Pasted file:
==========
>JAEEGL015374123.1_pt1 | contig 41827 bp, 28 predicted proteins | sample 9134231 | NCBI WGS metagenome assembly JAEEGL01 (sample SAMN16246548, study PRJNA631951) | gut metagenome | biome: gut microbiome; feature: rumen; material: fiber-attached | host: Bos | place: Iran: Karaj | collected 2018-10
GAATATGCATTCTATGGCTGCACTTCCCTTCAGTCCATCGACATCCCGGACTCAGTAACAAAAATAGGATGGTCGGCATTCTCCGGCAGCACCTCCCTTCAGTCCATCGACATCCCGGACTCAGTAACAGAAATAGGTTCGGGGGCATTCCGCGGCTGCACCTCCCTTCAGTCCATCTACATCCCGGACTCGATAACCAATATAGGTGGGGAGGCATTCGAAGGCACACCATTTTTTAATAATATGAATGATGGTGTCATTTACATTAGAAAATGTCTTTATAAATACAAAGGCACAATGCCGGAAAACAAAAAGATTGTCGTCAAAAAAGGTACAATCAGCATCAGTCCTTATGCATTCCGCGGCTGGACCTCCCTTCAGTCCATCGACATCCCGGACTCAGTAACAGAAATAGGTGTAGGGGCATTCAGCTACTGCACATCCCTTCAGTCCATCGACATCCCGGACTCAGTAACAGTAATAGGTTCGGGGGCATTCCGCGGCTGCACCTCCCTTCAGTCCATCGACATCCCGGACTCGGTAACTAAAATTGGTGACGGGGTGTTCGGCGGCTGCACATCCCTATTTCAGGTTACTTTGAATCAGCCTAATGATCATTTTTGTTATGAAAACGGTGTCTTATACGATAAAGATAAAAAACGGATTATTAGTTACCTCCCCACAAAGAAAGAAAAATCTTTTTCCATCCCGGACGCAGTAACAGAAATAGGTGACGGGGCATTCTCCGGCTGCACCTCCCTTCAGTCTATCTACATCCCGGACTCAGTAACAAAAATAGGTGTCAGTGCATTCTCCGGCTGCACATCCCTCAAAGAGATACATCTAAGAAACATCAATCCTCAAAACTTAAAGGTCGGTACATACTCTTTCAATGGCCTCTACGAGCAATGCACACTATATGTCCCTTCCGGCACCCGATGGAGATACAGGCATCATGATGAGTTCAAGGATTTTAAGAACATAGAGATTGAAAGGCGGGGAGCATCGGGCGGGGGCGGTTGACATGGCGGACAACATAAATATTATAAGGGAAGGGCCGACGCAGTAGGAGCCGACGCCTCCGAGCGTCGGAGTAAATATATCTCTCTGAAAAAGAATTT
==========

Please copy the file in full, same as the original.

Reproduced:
>JAEEGL015374123.1_pt1 | contig 41827 bp, 28 predicted proteins | sample 9134231 | NCBI WGS metagenome assembly JAEEGL01 (sample SAMN16246548, study PRJNA631951) | gut metagenome | biome: gut microbiome; feature: rumen; material: fiber-attached | host: Bos | place: Iran: Karaj | collected 2018-10
GAATATGCATTCTATGGCTGCACTTCCCTTCAGTCCATCGACATCCCGGACTCAGTAACAAAAATAGGATGGTCGGCATTCTCCGGCAGCACCTCCCTTCAGTCCATCGACATCCCGGACTCAGTAACAGAAATAGGTTCGGGGGCATTCCGCGGCTGCACCTCCCTTCAGTCCATCTACATCCCGGACTCGATAACCAATATAGGTGGGGAGGCATTCGAAGGCACACCATTTTTTAATAATATGAATGATGGTGTCATTTACATTAGAAAATGTCTTTATAAATACAAAGGCACAATGCCGGAAAACAAAAAGATTGTCGTCAAAAAAGGTACAATCAGCATCAGTCCTTATGCATTCCGCGGCTGGACCTCCCTTCAGTCCATCGACATCCCGGACTCAGTAACAGAAATAGGTGTAGGGGCATTCAGCTACTGCACATCCCTTCAGTCCATCGACATCCCGGACTCAGTAACAGTAATAGGTTCGGGGGCATTCCGCGGCTGCACCTCCCTTCAGTCCATCGACATCCCGGACTCGGTAACTAAAATTGGTGACGGGGTGTTCGGCGGCTGCACATCCCTATTTCAGGTTACTTTGAATCAGCCTAATGATCATTTTTGTTATGAAAACGGTGTCTTATACGATAAAGATAAAAAACGGATTATTAGTTACCTCCCCACAAAGAAAGAAAAATCTTTTTCCATCCCGGACGCAGTAACAGAAATAGGTGACGGGGCATTCTCCGGCTGCACCTCCCTTCAGTCTATCTACATCCCGGACTCAGTAACAAAAATAGGTGTCAGTGCATTCTCCGGCTGCACATCCCTCAAAGAGATACATCTAAGAAACATCAATCCTCAAAACTTAAAGGTCGGTACATACTCTTTCAATGGCCTCTACGAGCAATGCACACTATATGTCCCTTCCGGCACCCGATGGAGATACAGGCATCATGATGAGTTCAAGGATTTTAAGAACATAGAGATTGAAAGGCGGGGAGCATCGGGCGGGGGCGGTTGACATGGCGGACAACATAAATATTATAAGGGAAGGGCCGACGCAGTAGGAGCCGACGCCTCCGAGCGTCGGAGTAAATATATCTCTCTGAAAAAGAATTT